July New Home Sales Hit 13-Year High
Sales of new single-family houses in July posted another strong double-digit gain, jumping to their strongest pace since 2006, HUD and the Census Bureau reported yesterday.
The report said new single-family home sales rose to a seasonally adjusted annual rate of 901,000, 13.9 percent higher than the revised June rate of 791,000 and 36.3 percent higher than a year ago (661,000).
Every region saw month-over-month and annual improvement in July except for the Northeast, which saw a 23.1 percent decline in July sales, seasonally annually adjusted, to 29,000 from 40,000 in July. Year over year, sales in the Northeast improved by 26.3 percent.
In the South, sales rose by 13 percent in July, seasonally annually adjusted, to 513,000 units from 454,000 in June and improved by 27.6 percent from a year ago. In the West, sales rose by 7.8 percent to 221,000 units in July from 205,000 in June and improved by nearly 41 percent from a year ago. In the Midwest, sales jumped by nearly 59 percent to 127,000 units in July from 80,000 in June and improved by 81.4 percent from a year ago.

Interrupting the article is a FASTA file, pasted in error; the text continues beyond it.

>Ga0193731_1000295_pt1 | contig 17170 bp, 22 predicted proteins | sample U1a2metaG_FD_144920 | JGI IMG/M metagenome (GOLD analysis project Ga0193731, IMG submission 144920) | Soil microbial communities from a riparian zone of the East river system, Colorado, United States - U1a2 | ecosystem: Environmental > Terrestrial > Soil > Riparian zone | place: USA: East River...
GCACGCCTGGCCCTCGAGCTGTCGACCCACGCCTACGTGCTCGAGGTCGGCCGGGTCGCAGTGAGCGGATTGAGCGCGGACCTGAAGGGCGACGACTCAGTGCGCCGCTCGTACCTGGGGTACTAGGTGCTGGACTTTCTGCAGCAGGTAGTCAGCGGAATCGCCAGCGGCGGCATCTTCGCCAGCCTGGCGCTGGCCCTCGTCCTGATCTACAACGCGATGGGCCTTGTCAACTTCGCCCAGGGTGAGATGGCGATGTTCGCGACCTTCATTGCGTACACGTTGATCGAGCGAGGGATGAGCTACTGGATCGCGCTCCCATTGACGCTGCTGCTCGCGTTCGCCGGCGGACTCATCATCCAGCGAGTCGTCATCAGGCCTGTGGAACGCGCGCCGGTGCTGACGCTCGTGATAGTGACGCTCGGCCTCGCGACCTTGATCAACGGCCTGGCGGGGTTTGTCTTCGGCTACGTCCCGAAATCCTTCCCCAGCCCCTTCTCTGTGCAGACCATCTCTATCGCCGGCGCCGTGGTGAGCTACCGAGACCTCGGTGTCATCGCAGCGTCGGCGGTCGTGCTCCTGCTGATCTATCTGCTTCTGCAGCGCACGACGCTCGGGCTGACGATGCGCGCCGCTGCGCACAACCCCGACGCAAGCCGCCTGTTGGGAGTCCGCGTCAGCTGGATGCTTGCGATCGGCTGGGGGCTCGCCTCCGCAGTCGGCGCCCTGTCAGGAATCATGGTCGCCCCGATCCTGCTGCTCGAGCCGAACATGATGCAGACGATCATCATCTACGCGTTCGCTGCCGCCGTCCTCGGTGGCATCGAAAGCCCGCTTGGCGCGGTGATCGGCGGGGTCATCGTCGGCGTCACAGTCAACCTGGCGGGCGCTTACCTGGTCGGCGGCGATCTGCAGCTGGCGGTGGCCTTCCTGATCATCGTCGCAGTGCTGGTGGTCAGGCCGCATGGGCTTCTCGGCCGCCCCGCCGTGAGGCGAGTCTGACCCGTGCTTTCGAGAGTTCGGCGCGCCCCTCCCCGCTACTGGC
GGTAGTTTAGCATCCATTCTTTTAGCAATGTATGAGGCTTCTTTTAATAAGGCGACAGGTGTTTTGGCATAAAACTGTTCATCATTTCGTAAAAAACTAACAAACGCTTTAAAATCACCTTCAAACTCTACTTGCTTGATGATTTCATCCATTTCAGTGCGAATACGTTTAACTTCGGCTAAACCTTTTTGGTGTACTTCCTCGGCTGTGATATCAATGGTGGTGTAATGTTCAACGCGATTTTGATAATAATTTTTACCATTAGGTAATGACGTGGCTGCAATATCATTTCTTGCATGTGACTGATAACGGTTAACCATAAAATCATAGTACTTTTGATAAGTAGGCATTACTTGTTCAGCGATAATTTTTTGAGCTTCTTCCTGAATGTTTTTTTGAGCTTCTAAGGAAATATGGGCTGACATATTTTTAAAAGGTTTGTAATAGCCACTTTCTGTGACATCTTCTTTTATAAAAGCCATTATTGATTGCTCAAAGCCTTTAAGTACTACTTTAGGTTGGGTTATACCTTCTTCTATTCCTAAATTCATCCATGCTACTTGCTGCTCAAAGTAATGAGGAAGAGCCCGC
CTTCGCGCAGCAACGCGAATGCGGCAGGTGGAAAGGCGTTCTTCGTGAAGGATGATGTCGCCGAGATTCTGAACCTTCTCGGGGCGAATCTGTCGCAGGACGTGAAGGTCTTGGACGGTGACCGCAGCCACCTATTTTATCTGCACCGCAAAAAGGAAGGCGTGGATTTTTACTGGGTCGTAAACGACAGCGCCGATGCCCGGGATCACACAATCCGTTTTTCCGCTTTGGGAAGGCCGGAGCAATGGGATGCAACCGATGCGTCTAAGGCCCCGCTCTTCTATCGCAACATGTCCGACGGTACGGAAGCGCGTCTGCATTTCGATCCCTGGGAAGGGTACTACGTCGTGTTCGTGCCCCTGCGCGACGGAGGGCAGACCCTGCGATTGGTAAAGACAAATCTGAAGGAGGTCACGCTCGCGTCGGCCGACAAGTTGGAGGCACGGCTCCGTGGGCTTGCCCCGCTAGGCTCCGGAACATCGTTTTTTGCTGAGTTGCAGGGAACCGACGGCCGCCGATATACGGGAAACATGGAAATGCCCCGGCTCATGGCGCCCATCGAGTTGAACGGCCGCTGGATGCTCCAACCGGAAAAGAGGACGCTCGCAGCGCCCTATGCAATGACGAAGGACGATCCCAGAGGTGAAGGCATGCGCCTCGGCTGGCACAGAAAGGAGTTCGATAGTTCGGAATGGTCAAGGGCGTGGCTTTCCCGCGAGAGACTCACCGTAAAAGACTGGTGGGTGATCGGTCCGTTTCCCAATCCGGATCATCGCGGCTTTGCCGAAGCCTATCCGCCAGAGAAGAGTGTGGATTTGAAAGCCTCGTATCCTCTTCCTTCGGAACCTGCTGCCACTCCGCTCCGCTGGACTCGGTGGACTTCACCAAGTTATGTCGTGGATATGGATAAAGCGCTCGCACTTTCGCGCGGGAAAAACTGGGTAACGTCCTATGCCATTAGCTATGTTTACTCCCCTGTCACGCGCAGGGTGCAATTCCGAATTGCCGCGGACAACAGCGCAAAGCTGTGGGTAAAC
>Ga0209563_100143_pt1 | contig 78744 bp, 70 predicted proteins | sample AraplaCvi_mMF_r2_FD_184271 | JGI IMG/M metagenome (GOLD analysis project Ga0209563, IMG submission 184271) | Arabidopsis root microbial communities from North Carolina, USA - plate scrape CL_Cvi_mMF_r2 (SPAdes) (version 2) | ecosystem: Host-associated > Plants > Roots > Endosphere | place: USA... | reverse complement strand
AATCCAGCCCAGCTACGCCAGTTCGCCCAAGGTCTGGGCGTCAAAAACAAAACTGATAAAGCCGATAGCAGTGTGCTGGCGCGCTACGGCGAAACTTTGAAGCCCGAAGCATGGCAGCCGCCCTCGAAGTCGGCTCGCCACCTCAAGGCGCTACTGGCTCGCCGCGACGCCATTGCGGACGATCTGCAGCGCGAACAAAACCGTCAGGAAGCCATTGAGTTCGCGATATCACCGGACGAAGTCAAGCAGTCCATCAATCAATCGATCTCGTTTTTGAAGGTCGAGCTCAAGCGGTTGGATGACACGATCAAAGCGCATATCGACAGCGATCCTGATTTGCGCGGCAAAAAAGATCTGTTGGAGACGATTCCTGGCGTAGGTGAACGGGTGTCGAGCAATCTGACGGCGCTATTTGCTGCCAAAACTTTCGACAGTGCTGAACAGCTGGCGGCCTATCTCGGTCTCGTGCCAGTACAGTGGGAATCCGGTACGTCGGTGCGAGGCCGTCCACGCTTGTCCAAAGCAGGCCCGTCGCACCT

Mark Vitner, Senior Economist with Wells Fargo Securities, Charlotte, N.C., said new home sales “handily” topped expectations, noting the surge in new home sales coincided with a sharp rise builder confidence.
“With so many people working from home, going to school from home or simply confined to their home, there appears to be a shift from higher-price rental housing toward homeownership,” Vitner said. “The shift comes at a time when inventories of new homes are near record lows, prompting strong gains in residential development.”
Doug Duncan, Chief Economist with Fannie Mae, Washington, D.C., said low mortgage rates, pent-up demand and what appears to be an increase in homebuyers moving to suburban areas in at least some metro areas is fueling a V-shaped housing recovery.
“While we expect new home sales and construction to continue to be a bright spot as the economy expands, we still expect the pace of sales to cool somewhat in coming months,” Duncan said. “We believe that pent-up demand is likely diminishing, as year-to-date sales are now up 8.4 percent from the same period in 2019. Furthermore, the pace of construction has not kept up with the pace of sales, as evidenced by the jump in homes sold-but-not-yet-started to 31 percent of the total, up from 25 percent in June. “
The report said the median sales price of new houses sold in July fell to $330,600, down from $337,000 in June. The average sales price rose to $391,300, up from $381,900 in June. The seasonally adjusted estimate of new houses for sale at the end of July fell to 299,000; this represents a supply of 4.0 months at the current sales rate, well down from 4.6 months (304,000 units) in June.